The conversations typically only last a few minutes as the ISS quickly passes overhead. But in that short time, you'll have a chance to ask the astronauts questions about life in space and what it's like to live and work on the station. For many hams and kids, it's an unforgettable thrill to make that initial contact and discover you're really speaking to an astronaut orbiting hundreds of miles above Earth. What an amazing opportunity technology has enabled, all thanks to amateur radio.

The Amateur Radio on the International Space Station (ARISS) Program

As an amateur radio operator, the ultimate thrill is making contact with an astronaut aboard the International Space Station (ISS). Through the ARISS program, you have the opportunity to chat with crew members living and working in space. ARISS is a cooperative venture by international amateur radio organizations and space agencies including NASA and Roscosmos.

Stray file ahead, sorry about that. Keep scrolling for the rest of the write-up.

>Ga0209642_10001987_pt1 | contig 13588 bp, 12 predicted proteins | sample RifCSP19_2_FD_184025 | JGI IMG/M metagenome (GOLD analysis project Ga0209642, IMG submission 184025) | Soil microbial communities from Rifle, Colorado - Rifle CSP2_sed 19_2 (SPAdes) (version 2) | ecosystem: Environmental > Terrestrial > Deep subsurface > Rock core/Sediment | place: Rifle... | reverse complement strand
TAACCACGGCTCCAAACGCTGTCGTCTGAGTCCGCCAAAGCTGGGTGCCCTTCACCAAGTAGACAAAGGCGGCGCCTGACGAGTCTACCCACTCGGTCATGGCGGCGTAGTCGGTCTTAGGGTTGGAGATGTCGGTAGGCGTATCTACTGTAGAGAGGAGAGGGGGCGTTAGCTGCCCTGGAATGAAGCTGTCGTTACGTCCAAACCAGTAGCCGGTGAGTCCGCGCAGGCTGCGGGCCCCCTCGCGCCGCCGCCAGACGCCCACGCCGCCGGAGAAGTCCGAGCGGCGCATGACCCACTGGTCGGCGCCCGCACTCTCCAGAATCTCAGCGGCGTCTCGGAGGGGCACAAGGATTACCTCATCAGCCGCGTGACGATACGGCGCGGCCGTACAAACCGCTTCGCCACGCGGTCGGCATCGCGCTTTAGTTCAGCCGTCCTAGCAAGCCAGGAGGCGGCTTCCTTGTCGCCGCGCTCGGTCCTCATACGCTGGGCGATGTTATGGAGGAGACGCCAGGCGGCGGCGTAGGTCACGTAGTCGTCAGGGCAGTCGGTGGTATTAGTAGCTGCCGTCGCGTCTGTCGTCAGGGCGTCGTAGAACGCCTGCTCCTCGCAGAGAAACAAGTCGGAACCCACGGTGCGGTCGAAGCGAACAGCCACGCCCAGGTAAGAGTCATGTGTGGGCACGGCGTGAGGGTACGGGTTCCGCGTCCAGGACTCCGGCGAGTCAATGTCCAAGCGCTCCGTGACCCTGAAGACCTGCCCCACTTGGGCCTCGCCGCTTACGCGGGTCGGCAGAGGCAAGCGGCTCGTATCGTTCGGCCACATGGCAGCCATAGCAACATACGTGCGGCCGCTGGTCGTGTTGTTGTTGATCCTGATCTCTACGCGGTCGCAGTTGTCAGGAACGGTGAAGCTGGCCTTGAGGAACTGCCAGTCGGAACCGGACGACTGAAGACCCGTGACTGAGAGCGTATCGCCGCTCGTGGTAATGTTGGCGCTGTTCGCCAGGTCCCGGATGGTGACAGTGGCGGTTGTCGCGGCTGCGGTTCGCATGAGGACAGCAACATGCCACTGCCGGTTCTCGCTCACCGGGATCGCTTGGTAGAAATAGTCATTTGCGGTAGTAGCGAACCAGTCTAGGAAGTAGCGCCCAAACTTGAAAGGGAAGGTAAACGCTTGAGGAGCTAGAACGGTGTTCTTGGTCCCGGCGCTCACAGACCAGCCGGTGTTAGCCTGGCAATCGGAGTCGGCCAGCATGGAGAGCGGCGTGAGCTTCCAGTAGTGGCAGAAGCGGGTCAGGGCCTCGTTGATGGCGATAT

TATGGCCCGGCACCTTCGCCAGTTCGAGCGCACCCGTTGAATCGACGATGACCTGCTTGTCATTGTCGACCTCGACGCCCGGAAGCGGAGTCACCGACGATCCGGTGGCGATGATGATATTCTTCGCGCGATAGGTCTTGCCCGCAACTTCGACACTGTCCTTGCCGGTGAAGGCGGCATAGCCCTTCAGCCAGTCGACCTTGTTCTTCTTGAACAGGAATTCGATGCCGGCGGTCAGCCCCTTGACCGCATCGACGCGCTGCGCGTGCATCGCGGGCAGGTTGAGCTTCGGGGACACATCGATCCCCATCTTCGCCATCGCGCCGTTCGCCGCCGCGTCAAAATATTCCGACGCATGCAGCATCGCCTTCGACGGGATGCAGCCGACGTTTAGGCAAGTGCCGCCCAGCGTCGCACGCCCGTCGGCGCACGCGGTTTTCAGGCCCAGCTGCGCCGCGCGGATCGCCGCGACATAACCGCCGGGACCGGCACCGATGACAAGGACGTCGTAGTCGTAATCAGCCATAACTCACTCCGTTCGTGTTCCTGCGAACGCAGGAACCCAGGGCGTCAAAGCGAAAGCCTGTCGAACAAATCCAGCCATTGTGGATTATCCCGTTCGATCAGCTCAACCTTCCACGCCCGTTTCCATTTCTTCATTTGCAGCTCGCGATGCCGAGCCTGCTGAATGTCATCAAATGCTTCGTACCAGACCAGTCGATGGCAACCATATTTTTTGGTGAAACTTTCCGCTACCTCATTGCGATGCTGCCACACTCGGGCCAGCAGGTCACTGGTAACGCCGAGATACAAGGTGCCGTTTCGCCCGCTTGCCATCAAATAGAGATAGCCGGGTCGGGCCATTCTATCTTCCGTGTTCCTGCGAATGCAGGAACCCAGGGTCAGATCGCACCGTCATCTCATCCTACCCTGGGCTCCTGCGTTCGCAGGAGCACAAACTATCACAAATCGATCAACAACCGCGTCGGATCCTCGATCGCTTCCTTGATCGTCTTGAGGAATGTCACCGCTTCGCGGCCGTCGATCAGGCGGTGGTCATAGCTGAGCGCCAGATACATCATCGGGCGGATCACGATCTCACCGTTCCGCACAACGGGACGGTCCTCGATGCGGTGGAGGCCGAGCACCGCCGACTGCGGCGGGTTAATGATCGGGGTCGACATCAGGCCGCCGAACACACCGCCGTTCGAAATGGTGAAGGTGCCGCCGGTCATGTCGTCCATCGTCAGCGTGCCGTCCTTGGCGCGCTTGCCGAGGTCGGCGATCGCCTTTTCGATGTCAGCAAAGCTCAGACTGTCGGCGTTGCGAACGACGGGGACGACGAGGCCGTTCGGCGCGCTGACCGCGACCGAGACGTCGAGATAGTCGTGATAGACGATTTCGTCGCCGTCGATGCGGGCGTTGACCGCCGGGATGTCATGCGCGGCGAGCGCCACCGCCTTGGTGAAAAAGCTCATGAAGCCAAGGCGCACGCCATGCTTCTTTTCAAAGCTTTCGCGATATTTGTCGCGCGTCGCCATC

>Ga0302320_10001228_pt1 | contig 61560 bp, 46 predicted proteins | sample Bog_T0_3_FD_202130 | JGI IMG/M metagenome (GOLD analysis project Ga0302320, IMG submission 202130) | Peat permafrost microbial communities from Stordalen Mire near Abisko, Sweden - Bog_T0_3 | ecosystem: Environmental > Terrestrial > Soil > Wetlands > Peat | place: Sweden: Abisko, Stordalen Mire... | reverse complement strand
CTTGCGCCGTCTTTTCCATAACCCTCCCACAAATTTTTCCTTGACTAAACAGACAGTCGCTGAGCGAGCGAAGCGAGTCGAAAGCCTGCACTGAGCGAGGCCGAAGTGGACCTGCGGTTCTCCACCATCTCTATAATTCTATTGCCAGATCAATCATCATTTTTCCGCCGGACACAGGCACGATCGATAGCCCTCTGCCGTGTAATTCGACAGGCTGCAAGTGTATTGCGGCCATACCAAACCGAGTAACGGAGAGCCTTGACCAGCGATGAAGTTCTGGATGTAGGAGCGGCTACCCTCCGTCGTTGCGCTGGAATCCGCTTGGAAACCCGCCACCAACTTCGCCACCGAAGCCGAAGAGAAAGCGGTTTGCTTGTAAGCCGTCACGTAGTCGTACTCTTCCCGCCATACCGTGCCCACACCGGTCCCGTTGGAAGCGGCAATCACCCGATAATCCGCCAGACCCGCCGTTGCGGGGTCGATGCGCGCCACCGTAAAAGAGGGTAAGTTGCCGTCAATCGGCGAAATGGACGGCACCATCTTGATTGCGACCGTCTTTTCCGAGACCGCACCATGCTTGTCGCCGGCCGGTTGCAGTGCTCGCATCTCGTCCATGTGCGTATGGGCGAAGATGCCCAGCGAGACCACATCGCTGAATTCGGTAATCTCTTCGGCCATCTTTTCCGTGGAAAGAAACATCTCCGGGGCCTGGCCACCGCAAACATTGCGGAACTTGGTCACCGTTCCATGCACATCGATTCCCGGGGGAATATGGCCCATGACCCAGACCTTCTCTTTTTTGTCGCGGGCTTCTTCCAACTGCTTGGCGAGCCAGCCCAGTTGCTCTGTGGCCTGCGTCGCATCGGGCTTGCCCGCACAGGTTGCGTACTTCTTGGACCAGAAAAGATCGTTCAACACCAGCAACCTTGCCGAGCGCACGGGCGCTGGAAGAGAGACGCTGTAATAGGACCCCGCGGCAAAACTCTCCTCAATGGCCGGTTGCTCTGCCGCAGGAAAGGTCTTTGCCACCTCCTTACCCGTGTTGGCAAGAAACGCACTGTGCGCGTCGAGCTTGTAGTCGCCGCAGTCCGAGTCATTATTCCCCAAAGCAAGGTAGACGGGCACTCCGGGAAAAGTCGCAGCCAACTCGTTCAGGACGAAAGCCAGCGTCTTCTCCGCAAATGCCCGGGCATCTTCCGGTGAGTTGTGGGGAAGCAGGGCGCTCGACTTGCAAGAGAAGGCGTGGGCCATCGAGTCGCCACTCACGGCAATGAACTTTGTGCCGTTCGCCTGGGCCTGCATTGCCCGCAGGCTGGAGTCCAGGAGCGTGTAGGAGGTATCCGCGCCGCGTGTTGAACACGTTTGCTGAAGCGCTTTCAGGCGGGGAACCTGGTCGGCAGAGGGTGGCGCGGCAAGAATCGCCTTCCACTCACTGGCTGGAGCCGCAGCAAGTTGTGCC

How it Works

ARISS lets students and ham radio operators around the world experience the excitement of talking with crew members on the ISS. Contacts are made via amateur radio, so you'll need proper equipment like a transceiver, antenna, and license to participate. ARISS uses amateur radio frequencies and equipment already on board the ISS.

When the ISS passes over your area, you can try contacting the astronauts. A successful contact window lasts just a few minutes as the ISS speeds by at 17,500 mph! You'll exchange call signs, names, and locations with the astronauts, who may share details about life in space and describe views from the station's windows. For students, it's a chance to learn about space exploration and inspire interest in science, technology, engineering and math.

Get Involved

To get started, check the ARISS website for the next scheduled contact opportunity in your area. You'll need to register your school or radio club in advance. When the contact window opens, be ready to key your mic and call: “NA1SS, this is [your call sign], do you copy?” If you're lucky, you'll hear a response from an astronaut!